A Peugeot supermini in 2020 is a very different beast to those that came before; it’s clever, stylish and hides a sweet chassis underneath that’s clawing to get out
|Eager, composed and agile chassis, fantastic interior (if you fit in it properly)
|Three-cylinder powertrain lethargic, expensive
The modern supermini is a very different car to the ones that existed 20 years ago. The Peugeot 206, for instance, had a steering column that would rub between your feet as they sat on the pedals, which were hilariously off-set to one side – polish was certainly off the agenda. But step into the new 208, some three generations its senior, and things are very different.
This all-new 208 really is all-new; it’s built on a new platform built by PSA that is also found under the new Corsa, and destined to spread right across the wide reaches of its own brands, and those within its new FCA partnership. It’s bigger, more refined, more technologically advanced, and now available with a fully-electric powertrain.
So we’ve opted to drive the 208 GT-Line PureTech, powered by a 1.2-litre turbocharged three-cylinder engine with 98bhp. It’s no powerhouse, but as a look at modern supermini is, not to mention a first sense of what could be to come in a future GTi model, this is a pretty important new car.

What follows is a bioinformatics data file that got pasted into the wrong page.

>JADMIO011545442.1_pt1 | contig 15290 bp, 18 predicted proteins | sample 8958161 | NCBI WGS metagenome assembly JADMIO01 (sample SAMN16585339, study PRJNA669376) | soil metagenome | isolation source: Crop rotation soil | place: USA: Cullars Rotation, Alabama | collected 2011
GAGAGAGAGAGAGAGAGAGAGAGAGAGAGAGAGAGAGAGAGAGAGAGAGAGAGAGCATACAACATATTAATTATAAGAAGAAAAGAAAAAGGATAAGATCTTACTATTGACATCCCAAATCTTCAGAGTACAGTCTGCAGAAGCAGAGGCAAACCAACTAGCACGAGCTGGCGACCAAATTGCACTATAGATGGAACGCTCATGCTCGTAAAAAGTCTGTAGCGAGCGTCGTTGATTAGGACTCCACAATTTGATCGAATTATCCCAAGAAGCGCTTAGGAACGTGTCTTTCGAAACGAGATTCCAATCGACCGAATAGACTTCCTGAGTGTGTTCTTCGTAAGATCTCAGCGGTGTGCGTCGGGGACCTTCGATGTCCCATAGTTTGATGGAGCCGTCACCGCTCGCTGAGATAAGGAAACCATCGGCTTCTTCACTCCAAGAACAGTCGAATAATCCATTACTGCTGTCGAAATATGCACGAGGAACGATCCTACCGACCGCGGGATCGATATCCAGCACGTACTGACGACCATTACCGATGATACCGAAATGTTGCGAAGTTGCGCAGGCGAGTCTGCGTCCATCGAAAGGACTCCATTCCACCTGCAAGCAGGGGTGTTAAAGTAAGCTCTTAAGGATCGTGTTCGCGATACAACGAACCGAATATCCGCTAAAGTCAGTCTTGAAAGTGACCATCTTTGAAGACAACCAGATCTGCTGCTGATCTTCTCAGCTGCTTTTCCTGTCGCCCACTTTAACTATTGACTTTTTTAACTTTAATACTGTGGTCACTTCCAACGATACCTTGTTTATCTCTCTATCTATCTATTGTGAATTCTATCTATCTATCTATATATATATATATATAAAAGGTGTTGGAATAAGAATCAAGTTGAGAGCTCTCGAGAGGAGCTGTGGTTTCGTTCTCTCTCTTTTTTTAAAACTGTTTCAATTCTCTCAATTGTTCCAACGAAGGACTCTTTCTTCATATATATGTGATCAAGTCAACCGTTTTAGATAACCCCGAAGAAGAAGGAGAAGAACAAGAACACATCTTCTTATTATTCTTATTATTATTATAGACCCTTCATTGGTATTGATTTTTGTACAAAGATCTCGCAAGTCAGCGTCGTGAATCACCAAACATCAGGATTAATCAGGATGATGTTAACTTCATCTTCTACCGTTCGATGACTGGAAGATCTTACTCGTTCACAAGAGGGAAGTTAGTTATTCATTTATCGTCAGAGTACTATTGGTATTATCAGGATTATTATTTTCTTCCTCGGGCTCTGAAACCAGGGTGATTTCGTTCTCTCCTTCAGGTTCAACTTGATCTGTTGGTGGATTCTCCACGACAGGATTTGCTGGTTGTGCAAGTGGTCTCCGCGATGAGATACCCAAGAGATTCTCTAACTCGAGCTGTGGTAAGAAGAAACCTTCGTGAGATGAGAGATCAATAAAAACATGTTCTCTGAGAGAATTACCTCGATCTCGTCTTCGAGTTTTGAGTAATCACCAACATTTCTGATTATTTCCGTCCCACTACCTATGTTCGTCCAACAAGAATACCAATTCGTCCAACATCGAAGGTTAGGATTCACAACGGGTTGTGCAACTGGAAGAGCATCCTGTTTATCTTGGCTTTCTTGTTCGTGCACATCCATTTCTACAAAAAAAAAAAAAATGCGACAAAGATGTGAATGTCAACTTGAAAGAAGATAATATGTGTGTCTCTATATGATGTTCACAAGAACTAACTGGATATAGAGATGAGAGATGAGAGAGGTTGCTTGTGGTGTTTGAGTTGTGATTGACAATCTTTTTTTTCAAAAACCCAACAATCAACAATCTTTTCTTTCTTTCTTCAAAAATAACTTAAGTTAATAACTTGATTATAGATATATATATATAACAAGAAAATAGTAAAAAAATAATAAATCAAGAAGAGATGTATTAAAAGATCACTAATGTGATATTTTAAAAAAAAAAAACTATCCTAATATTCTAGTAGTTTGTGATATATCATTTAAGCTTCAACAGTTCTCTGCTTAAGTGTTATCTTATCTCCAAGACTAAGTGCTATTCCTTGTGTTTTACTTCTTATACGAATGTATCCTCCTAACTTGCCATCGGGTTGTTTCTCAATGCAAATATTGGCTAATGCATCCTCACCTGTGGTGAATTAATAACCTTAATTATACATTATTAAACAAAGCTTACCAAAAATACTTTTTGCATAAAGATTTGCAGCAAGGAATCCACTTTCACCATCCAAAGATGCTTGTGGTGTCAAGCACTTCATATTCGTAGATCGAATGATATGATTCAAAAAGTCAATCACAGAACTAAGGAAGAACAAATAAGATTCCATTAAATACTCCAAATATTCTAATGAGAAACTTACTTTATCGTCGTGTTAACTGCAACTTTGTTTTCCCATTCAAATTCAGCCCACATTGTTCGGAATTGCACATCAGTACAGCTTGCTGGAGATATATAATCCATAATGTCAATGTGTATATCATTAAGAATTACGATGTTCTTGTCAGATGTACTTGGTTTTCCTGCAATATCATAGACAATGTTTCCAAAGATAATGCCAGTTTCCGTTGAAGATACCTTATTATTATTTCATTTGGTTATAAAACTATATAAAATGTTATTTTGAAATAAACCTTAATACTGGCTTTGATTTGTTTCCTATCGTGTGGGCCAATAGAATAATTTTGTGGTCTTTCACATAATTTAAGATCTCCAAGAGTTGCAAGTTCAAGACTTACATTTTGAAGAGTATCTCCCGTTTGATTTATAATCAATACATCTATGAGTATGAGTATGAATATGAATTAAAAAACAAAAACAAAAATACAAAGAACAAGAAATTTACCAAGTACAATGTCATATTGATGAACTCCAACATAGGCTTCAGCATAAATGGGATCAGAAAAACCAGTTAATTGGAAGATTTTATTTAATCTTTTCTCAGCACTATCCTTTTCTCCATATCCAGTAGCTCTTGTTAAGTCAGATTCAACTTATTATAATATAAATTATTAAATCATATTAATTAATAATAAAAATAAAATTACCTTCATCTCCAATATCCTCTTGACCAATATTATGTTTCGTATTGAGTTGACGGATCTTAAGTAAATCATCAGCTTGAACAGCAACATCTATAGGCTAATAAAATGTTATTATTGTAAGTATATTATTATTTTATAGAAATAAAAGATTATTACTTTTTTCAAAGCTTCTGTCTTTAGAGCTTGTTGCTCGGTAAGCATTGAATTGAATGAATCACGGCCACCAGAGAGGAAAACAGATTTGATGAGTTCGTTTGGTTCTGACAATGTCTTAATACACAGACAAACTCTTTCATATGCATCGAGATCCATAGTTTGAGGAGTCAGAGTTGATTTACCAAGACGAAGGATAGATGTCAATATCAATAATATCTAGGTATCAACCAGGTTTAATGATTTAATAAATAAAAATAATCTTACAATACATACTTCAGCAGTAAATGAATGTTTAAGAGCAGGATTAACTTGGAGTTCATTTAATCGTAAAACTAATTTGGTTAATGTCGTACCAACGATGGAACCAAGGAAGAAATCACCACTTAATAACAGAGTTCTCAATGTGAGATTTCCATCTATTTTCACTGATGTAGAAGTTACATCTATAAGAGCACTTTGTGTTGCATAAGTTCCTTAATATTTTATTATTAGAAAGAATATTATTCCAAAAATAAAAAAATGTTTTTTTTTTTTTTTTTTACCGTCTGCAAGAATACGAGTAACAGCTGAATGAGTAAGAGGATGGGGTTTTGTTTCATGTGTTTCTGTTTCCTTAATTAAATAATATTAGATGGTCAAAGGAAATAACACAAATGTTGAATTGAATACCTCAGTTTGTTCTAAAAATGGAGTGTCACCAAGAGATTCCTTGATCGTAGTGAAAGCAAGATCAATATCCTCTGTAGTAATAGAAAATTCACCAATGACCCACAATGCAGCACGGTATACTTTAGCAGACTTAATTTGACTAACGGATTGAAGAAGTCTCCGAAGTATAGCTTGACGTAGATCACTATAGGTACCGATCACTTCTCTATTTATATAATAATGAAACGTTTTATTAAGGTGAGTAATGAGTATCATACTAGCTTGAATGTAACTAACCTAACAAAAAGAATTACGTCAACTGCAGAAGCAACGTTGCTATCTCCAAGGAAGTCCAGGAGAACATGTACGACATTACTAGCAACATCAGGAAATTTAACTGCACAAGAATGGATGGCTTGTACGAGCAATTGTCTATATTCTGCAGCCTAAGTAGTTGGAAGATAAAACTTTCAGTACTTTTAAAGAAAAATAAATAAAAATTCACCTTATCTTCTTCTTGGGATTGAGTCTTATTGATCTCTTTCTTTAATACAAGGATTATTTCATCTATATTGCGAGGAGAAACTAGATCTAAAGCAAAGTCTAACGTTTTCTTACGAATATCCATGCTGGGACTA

Engine, performance and 0-100 time
We’re driving a 208 fitted with a 98bhp 1.2-litre ‘Puretech’ three-cylinder engine, which by all accounts is not particularly special on paper, but fights back as an energetic unit that pulls surprisingly hard for something with so little on-paper shove. For that, we can thank the turbo’s willingness to spin up promptly is due to its compactness, making for a powertrain that feels far more punchy than its 96bhp and 151lb ft of torque would suggest.
When paired with the eight-speed torque converter automatic transmission fitted here, its 0-100kph time is a class competitive 10.8sec, 0.9sec slower than when fitted with the standard six-speed manual. The torque converter’s slight power sappage isn’t quite offset by the manual’s longer gearing, and despite the longer final drive is also a few L/100km less efficient. The 208’s top speed is 188kph.
If there is one surprise, it’s that the 208’s Aisan-sourced transmission is actually excellent when up and running. Changes are swift, smooth and very well calibrated to make the most of the engine’s weedy figures. It can be a tad jerky at the point of take off – but this seems to be something associated with most three-cylinder cars fitted with an automatic, or indeed dual-clutch transmissions.
From a technical perspective, PSA’s new CMP modular platform this new 208 is built from doesn’t have any real technical highlights, but the fact this new 208 is both bigger, more refined and loaded with kit, yet lighter than its dainty predecessor is highlight enough. Weighing in at just 1090kg for our GT-Line automatic, it’s an impressive feat considering how refined and substantial the 208 feels.
The interior also proves to be a big step forward in the supermini conversation, with a complex and ornate interior that’s interesting, well constructed, even a little glamorous. A highlight is the 3D-effect i-Cockpit setup, which takes Peugeot’s controversial small-steering wheel, high-mounted dials combination one step further by squaring off the steering wheel into a sort of octagonal shape, while the now completely digital dial set are three-dimensional, thanks to some trick reflection-based projection similar to what you’ll find on a heads-up display.